Replies
    1. Its taken me 5 years to think this up! I'm glad I hung onto the figures.

      Delete
  5. In my youth I was with a young woman who cherished those "commemorative plates" that you find in some china stores.

    As I read your post I recalled her asking me if I knew anything about a Fort MacDuff as she was looking at one of those fancy plates. I had not and told her so and she did not purchase that plate (and I lost track of her decades ago) . . . still I suspect that somewhere there is a piece of china that could settle the matter . . . unless there was another Fort MacDuff.

    I hope that this clue helps, Ross.


    -- Jeff

    ReplyDelete
  6. Your scholarship is impeccable, sir.
    When we were stationed at CFB Suffield we would camp at the excellent provincial park at Cypress Hills. If only I'd known about these rumours of Fort Macduff then!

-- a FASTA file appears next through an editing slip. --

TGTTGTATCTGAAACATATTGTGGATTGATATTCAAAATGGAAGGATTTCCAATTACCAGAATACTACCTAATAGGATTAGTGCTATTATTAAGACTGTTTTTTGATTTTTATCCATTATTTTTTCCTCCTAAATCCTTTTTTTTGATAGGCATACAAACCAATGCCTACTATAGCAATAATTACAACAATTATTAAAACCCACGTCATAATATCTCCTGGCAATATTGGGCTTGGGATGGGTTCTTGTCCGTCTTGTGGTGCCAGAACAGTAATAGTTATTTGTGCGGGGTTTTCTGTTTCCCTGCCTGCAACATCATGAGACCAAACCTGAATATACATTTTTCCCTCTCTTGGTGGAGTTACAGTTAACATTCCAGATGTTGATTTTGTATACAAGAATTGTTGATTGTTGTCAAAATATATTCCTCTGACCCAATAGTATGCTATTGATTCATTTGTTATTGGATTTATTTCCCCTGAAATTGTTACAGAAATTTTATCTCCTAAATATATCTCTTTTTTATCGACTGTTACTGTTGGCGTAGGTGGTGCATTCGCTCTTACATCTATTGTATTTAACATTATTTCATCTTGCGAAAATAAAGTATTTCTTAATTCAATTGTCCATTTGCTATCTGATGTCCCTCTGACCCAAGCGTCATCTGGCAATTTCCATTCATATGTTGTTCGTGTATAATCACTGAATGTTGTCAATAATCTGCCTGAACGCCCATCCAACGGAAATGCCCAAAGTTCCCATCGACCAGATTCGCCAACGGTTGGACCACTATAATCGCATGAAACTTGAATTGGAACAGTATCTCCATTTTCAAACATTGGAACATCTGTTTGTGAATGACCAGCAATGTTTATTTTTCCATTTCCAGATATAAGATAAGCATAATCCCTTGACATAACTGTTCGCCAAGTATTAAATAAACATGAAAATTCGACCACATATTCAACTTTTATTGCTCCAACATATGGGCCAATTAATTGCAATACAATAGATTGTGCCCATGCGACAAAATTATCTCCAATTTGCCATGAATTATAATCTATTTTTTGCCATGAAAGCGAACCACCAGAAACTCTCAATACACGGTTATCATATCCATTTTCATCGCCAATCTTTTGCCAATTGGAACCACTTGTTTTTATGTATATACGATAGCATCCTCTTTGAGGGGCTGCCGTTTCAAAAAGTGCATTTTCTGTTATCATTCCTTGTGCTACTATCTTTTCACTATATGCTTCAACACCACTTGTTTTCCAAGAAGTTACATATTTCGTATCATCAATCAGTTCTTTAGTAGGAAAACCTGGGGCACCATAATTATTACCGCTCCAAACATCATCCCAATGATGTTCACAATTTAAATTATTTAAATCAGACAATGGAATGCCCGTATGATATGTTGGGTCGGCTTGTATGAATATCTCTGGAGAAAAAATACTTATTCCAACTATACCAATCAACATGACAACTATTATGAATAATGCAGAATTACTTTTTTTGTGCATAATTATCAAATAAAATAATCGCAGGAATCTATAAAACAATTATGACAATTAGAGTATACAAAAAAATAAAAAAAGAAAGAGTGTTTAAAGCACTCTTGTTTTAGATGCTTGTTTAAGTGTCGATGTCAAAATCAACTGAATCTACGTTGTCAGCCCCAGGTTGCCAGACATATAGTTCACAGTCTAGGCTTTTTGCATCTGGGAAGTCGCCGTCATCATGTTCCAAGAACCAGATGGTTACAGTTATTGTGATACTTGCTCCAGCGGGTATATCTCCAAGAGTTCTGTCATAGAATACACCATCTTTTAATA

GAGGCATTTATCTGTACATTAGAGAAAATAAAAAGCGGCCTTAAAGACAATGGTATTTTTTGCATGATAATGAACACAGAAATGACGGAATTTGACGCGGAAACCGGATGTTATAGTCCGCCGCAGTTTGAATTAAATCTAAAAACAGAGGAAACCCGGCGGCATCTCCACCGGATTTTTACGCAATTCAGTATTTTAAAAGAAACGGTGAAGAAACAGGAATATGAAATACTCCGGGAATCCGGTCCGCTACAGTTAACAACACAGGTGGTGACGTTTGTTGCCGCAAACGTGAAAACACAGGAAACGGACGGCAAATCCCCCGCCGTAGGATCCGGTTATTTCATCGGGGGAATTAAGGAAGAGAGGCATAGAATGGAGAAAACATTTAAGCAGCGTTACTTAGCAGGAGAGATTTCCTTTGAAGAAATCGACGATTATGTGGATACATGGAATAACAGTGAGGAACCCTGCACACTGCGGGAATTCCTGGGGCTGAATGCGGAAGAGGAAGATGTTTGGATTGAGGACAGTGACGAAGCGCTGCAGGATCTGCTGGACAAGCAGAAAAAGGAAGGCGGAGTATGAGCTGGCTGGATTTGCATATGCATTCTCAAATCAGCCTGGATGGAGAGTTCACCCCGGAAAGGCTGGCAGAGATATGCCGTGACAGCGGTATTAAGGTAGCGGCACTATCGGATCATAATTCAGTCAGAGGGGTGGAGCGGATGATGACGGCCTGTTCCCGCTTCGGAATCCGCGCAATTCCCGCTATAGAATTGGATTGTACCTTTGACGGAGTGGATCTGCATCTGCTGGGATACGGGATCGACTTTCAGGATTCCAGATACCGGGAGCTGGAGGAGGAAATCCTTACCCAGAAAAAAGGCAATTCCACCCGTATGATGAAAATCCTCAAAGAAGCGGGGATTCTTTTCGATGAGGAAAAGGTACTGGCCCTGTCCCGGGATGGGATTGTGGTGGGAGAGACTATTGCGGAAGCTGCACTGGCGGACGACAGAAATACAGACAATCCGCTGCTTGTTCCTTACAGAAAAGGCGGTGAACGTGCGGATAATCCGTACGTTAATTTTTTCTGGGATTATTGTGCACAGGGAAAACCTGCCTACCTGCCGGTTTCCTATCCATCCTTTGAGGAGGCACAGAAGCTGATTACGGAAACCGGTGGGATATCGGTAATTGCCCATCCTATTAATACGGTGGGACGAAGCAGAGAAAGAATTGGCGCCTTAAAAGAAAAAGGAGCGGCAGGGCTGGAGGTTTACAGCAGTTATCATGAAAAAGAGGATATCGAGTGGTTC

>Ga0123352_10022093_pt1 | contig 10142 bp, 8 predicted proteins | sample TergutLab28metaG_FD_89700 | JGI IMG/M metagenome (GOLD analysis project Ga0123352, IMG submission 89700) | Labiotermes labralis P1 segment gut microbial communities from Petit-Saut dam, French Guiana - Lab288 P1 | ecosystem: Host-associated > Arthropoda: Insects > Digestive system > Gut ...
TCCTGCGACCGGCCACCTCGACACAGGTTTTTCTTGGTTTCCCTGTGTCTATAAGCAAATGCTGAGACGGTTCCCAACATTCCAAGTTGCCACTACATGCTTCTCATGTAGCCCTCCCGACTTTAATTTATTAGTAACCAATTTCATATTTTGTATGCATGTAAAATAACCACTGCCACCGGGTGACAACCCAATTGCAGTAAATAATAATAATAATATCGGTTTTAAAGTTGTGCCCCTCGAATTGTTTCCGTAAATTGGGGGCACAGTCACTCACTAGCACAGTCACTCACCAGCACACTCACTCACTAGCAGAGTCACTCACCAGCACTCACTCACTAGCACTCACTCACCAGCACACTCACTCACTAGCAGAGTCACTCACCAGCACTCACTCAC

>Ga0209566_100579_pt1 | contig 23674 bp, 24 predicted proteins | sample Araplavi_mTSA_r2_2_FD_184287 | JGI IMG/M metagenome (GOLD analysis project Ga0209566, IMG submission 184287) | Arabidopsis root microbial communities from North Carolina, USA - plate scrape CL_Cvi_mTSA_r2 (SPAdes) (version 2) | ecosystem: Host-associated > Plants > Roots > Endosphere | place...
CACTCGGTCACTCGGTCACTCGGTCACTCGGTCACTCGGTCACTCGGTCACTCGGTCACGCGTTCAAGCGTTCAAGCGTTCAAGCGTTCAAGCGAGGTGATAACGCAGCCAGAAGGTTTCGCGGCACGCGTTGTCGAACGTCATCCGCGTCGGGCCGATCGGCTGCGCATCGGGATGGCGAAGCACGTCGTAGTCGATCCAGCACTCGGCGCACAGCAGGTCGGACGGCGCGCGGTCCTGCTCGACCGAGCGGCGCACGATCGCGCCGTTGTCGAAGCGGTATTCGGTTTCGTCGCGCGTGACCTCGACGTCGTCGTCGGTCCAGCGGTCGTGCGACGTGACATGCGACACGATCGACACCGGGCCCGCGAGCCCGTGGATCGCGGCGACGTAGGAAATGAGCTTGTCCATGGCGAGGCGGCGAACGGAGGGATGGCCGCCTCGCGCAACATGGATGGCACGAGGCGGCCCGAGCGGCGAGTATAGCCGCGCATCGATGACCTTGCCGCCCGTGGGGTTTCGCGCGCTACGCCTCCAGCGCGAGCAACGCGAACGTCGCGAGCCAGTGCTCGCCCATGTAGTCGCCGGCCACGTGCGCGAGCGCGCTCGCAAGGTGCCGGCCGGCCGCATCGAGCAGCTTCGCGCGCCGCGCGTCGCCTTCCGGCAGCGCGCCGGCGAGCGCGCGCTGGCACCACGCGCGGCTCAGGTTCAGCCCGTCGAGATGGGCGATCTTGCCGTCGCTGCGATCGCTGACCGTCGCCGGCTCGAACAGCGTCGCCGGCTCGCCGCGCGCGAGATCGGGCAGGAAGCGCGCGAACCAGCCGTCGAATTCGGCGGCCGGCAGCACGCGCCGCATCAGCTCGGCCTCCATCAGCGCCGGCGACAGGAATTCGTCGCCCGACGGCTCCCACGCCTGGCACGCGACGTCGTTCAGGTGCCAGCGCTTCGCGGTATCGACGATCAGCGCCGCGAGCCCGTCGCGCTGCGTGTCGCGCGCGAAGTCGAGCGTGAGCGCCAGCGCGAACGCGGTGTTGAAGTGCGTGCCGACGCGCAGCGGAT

ReplyDelete
  7. I will be following this with interest. RAFM does some Riel Rebelllion figures in 25mm and the Perries have some ACW era British intervention figures that might be useful for Fenian raid games.

    ReplyDelete
    Replies
    1. Thanks Pat. I used to have a couple of small units of the RAFM Canadian infantry although they usually ended up volunteering for service in Africa vs my friend Ron's Zulus or Mahdists. Long gone along with my 25mm Sudan collection. I've been tempted several times to do the real Riel Rebellion in 40mm since I can home cast most of my needs but I also still have a few of my 54mm Fenian Raids Brits and some antique figures I acquired and this is really excuse to put them on the table while scratching an old itch.

      Delete